What’s at stake as Britain votes on whether to leave European Union?

An important moment of the 21st century is going to occur by Friday. That it revolves around the British plebiscite is an open secret. Either Britain will remain in the European Union (EU) or exit from the 28-member single customs area and single market. The run-up to that crucial referendum has been anything but peaceful. Sadly, it has claimed a precious life, that of Jo Cox, a secular and progressive member of Parliament. It has also exposed the underbelly of ugly passions driving it, including the biggest threat posed by the rising tsunami of ultra right-wing forces.
In normal times, a vote to remain in the EU ought to have been an easy choice for the people of Britain. Unlike other EU members, Britain has managed to secure special terms since joining the Union in 1973. There were palpable murmurs about the creamy terms that London received. Consider the arrangements Britain chose to opt out from the EU architecture despite being a vocal member. It is not a member of the Euro and the Schengen zone of passport-free travel. Britain is also not burdened by the EU justice and home affairs oversight.
Earlier this year, it managed to negotiate a special deal in the European Council. London could apply an emergency brake to restrict EU migrants claiming in-work benefits for seven years. Prime Minister David Cameron negotiated an unequal opt-out, stating that EU treaty “references to ever close union do not apply to the United Kingdom”—thereby opting out of political integration. Britain has catered little to the war-torn refugees stemming from its joint actions with the US in the Middle East.
For many years, Brits held important posts in the EU, particularly the trade department. Leon Brittan, who was Brussels’ chief negotiator during the Uruguay Round of talks on multilateral trade, Peter Mandelson, known as the prince of darkness, and Catherine Margaret Ashton were trade commissioners.
“Competition policy, the single market and enlargement to the east were all championed by Britain,” says a leader,Divided we fall, in The Economist magazine.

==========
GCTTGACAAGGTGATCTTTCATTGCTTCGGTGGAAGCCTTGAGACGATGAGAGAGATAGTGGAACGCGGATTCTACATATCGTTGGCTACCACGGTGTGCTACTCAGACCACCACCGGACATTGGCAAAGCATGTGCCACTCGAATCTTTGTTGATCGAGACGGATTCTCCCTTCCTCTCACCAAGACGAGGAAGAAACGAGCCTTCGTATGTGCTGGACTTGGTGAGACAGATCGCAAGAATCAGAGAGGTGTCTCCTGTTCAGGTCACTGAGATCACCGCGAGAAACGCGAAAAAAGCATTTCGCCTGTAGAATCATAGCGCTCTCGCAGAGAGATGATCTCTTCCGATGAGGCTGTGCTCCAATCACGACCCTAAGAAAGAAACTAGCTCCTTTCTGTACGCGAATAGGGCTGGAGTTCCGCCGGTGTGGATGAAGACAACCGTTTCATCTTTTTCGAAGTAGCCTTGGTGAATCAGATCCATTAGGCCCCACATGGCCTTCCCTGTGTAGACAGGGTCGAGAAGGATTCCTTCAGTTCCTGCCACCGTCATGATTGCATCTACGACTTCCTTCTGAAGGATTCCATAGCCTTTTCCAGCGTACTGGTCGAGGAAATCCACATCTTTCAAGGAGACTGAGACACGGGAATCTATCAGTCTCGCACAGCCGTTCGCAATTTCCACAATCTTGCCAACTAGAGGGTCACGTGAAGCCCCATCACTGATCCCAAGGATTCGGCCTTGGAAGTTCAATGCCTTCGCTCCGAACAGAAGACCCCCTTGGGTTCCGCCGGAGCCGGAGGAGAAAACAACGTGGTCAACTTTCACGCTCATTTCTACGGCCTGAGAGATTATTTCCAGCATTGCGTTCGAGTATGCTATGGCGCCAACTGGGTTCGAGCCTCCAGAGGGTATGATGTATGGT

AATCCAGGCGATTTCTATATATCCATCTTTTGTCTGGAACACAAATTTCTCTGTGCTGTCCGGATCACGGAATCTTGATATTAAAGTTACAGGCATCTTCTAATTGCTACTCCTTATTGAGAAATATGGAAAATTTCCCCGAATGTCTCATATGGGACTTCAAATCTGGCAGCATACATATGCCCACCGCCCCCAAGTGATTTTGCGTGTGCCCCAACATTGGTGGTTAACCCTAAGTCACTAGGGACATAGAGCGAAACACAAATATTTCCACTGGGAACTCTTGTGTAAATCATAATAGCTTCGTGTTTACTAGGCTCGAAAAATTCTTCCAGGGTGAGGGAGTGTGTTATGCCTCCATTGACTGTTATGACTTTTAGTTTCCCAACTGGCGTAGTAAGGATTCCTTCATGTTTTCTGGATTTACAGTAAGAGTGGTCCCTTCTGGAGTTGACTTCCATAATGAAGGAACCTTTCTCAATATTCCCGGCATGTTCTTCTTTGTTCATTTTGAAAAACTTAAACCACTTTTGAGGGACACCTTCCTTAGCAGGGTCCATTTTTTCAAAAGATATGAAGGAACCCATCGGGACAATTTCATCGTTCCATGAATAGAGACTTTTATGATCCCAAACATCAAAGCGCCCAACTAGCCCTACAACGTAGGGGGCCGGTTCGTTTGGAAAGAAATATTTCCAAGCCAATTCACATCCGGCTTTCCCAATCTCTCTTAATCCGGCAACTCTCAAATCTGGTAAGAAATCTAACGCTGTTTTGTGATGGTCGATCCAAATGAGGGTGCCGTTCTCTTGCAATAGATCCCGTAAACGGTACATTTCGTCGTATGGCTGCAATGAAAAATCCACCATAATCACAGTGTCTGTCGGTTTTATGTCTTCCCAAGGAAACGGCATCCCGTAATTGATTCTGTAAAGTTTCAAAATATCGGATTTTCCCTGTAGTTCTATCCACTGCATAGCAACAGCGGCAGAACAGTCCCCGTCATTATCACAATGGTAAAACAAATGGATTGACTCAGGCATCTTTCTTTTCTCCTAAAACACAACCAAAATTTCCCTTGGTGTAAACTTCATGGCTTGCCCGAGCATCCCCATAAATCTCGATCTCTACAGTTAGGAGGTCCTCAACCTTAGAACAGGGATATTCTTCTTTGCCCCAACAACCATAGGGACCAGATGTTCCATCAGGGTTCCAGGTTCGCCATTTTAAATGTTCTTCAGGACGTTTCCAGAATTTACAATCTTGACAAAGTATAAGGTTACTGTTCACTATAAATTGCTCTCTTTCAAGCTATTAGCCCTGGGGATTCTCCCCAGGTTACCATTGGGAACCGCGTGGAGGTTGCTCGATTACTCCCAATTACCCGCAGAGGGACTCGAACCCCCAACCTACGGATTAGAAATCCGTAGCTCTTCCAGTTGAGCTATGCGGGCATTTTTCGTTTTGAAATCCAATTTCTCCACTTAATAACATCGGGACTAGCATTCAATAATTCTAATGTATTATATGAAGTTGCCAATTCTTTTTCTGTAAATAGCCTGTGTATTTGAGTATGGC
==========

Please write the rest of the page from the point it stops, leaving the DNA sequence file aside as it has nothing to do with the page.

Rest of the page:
Yet, those seeking an exit from the EU because of the “faceless bureaucrats” that rule from Brussels have an upper hand. Notwithstanding the flood of warnings of dire consequences, the Brexiters are battling it out every inch. Britain will remain “in the back of the queue” if it were to negotiate a trade deal with the US after leaving the EU, US President Barack Obama warned. “I don’t want to scare you but there will be consequences in many areas,” French President Francois Hollande cautioned. Yes, it has to renegotiate the terms of trade deals with members at the World Trade Organization and its biggest trading partners.
The heads of the Bank of England, the International Monetary Fund and leading private banks, among others have issued incessant warnings—of capital flight, a collapsing currency and costly terms for bilateral and multilateral trade arrangements—due to the possible Brexit. Ten Nobel prize winning economists have written to The Guardian newspaper that “Brexit would create major uncertainty about Britain’s alternative future trading arrangements, both with the rest of the Europe and with import markets like the USA, Canada, and China. And these effects, though one-off, would persist for many years. Thus the economic arguments are clearly in favour of remaining in the EU”, the economists say in the letter.